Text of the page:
Obama on a Border Tour: ‘This Isn’t Theater’

President Barack Obama is greeted by Texas Governor Rick Perry as he arrives in Dallas, Texas, on July 9, 2014.

Photograph by Jewel Samad/AFP via Getty Images

President Barack Obama is greeted by Texas Governor Rick Perry as he arrives in Dallas, Texas, on July 9, 2014.

Texas Gov. Rick Perry and President Barack Obama emerged from their private meeting with civil and religious leaders in Dallas today with some suggestions.

“Deploy an additional 1,000 National Guard troops to the Texas-Mexico border to immediately enhance border security operations,” Perry suggested. “Direct the Federal Aviation Administration to allow the National Guard to utilize Predator drones along the Texas-Mexico border for identifying and tracking human and drug trafficking.”

“Right now, there are more Border Patrol” and surveillance officials on the ground than at any time in history, said Obama, noting that the problem isn’t a flood of refugee children entering the U.S. illegally — most are being caught and detained, he said. The problem is housing and processing them, as most ultimately will be deported.

In the long range, Obama said, the best way to address the problem is for the House to approve a Senate-passed comprehensive immigration bill — which authorizes thousands of added border agents.

Obama, calling the meeting with Perry “constructive,” said the government will have the resources to carry out some of his plans if Congress approves the emergency bill seeking almost $4 billion that the president has presented to lawmakers this week.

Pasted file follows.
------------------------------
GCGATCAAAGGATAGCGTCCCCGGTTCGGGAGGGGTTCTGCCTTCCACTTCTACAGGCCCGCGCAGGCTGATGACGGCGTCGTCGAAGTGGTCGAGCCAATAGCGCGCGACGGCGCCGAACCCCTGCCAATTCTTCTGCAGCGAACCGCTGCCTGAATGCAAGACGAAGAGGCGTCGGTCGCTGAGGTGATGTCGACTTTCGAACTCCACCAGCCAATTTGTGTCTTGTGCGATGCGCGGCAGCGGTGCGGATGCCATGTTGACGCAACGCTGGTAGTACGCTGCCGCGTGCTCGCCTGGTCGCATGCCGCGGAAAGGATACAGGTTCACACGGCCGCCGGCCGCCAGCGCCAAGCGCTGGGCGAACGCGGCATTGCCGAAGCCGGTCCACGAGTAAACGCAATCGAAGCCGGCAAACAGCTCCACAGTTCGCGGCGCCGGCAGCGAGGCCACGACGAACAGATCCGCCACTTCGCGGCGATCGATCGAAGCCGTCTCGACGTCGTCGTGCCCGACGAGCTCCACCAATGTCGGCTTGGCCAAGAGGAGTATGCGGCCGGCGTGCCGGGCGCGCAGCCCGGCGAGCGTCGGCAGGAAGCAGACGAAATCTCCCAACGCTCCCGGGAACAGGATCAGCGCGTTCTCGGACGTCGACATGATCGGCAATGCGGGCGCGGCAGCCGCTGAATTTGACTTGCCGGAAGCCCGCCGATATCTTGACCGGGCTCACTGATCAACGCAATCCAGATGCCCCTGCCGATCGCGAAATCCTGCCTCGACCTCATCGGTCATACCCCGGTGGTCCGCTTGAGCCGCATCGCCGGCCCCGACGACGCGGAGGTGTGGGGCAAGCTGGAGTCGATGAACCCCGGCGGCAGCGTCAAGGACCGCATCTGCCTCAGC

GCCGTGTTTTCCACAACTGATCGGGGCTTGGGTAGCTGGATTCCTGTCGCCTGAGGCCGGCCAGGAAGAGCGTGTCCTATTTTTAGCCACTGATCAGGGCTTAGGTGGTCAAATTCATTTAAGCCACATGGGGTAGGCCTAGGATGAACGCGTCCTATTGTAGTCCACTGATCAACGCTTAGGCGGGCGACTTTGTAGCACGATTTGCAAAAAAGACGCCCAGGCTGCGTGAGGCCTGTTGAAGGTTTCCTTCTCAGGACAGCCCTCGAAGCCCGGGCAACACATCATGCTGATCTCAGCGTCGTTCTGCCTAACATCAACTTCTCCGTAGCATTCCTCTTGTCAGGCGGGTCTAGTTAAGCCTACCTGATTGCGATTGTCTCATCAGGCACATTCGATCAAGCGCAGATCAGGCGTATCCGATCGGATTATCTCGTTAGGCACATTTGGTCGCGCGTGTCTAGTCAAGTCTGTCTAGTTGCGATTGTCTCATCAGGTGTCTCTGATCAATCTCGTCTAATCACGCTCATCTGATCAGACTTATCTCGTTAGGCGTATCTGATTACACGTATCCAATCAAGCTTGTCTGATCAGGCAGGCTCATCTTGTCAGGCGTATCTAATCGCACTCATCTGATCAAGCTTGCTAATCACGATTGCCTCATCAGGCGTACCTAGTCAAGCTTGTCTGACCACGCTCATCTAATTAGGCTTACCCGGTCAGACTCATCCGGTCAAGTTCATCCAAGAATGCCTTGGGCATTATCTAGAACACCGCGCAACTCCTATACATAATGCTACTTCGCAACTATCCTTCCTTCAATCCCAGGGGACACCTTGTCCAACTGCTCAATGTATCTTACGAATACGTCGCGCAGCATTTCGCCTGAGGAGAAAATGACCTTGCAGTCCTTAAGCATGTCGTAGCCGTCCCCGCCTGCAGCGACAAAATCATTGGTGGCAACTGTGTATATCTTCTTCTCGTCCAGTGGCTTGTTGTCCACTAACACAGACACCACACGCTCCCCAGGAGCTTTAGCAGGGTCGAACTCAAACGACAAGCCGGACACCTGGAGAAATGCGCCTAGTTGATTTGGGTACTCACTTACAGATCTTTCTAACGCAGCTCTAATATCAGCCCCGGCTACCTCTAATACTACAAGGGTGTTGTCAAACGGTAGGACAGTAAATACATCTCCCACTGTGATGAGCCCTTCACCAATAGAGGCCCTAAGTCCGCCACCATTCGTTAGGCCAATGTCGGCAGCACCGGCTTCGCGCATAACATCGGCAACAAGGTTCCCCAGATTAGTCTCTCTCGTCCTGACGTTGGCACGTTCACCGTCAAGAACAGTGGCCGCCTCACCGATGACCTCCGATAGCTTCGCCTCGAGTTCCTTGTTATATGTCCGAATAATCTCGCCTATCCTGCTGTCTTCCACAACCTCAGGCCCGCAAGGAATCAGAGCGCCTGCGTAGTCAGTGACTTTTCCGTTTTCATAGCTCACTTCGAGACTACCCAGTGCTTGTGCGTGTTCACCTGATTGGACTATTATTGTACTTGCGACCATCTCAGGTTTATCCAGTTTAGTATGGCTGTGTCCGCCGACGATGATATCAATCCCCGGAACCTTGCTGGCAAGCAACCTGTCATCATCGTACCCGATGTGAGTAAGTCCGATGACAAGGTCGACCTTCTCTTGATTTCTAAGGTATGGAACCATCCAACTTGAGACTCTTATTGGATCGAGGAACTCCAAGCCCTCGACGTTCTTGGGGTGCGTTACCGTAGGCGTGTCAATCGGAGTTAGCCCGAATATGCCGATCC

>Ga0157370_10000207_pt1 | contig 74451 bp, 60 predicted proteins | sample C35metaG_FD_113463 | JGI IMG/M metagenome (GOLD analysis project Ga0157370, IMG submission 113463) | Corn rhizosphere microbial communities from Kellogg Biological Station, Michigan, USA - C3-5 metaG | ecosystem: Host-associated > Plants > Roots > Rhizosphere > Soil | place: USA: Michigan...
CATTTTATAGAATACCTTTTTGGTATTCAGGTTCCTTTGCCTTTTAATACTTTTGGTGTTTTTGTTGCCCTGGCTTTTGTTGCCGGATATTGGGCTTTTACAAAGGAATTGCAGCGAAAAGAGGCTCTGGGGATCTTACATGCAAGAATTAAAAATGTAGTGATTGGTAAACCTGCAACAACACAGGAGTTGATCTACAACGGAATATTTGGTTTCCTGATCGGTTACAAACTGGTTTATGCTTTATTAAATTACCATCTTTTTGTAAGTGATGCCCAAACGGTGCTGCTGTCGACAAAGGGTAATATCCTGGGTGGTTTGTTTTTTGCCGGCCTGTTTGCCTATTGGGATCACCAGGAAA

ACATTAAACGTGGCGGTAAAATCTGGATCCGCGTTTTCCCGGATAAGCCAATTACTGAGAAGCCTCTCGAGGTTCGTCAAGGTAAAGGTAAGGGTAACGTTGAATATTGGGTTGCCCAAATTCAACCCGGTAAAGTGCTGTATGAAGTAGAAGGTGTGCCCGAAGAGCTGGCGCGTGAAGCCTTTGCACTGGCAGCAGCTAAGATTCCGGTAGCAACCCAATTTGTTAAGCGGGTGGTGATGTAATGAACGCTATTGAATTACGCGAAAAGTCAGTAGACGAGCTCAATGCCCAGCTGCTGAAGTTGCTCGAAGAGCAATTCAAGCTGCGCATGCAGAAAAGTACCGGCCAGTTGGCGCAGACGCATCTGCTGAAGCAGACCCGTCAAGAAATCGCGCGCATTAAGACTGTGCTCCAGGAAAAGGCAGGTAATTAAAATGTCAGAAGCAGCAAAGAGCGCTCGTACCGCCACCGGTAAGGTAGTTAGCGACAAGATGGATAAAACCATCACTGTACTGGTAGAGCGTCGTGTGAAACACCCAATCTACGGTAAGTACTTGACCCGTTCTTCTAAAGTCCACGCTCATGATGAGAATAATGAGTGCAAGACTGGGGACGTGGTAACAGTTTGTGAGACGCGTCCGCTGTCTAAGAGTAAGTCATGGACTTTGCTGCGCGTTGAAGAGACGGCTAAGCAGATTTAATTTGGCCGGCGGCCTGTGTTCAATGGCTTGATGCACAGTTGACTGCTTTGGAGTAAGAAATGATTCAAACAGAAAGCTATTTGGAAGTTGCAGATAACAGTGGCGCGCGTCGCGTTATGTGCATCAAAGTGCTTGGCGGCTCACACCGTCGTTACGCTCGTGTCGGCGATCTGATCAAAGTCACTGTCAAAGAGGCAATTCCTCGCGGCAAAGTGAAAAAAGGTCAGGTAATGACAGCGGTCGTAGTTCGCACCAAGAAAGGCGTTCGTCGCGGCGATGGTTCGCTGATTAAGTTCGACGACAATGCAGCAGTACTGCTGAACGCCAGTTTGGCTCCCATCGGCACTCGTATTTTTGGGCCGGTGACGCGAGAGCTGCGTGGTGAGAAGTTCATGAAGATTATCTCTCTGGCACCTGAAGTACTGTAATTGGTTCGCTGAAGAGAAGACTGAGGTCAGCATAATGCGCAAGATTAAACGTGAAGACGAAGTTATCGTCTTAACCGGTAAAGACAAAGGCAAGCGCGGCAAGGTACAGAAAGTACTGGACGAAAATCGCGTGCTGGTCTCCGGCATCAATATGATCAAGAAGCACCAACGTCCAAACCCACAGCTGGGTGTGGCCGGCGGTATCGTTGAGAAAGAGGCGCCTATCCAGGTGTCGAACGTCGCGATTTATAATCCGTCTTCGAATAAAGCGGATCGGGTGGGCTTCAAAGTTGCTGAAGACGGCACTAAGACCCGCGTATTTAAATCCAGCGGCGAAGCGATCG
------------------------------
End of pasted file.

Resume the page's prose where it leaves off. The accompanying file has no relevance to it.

There’s nothing the governor proposed that Obama has “a philosophical objection to,” the president said. “The problem here isn’t a major disagreement” around the solutions needed. The challenge, he said, is getting congressional approval. Calling Perry’s 1,000 added National Guard troops on the border a temporary solution, he did say it’s one that could be financed if Congress approves his supplemental budget.

Ultimately, the question is: “Are folks more interested in politics or solving the problem?” Obama asked, pointing again to Congress. “If the preference is for politics, then it won’t be solved.”

The president walked through some of the concerns that Perry raised in their meeting. He didn’t initially mention this one:

“Visit the Texas-Mexico border to witness firsthand the impact of the border crisis” — Perry’s office listed this first among the requests the governor made to the president.

The president, who held this meeting in Dallas en route to two campaign fundraisers for his party’s congressional candidates tonight and another tomorrow morning in Austin, Texas, has no plans to inspect a border situation that many members of his administration already have seen.

Obama was asked about this by a reporter.

Homeland Security Secretary Jeh Johnson “has now visited, at my direction, the border five times,” Obama said. “He then comes back to me and reports extensively everything that is taking place.”

There is nothing happening at the border about which he is not aware, the president asserted.

“This isn’t theater,” the president said. . This is a problem. I;’m not interested in photo-ops. I’m interested in solving a problem.”

 

 

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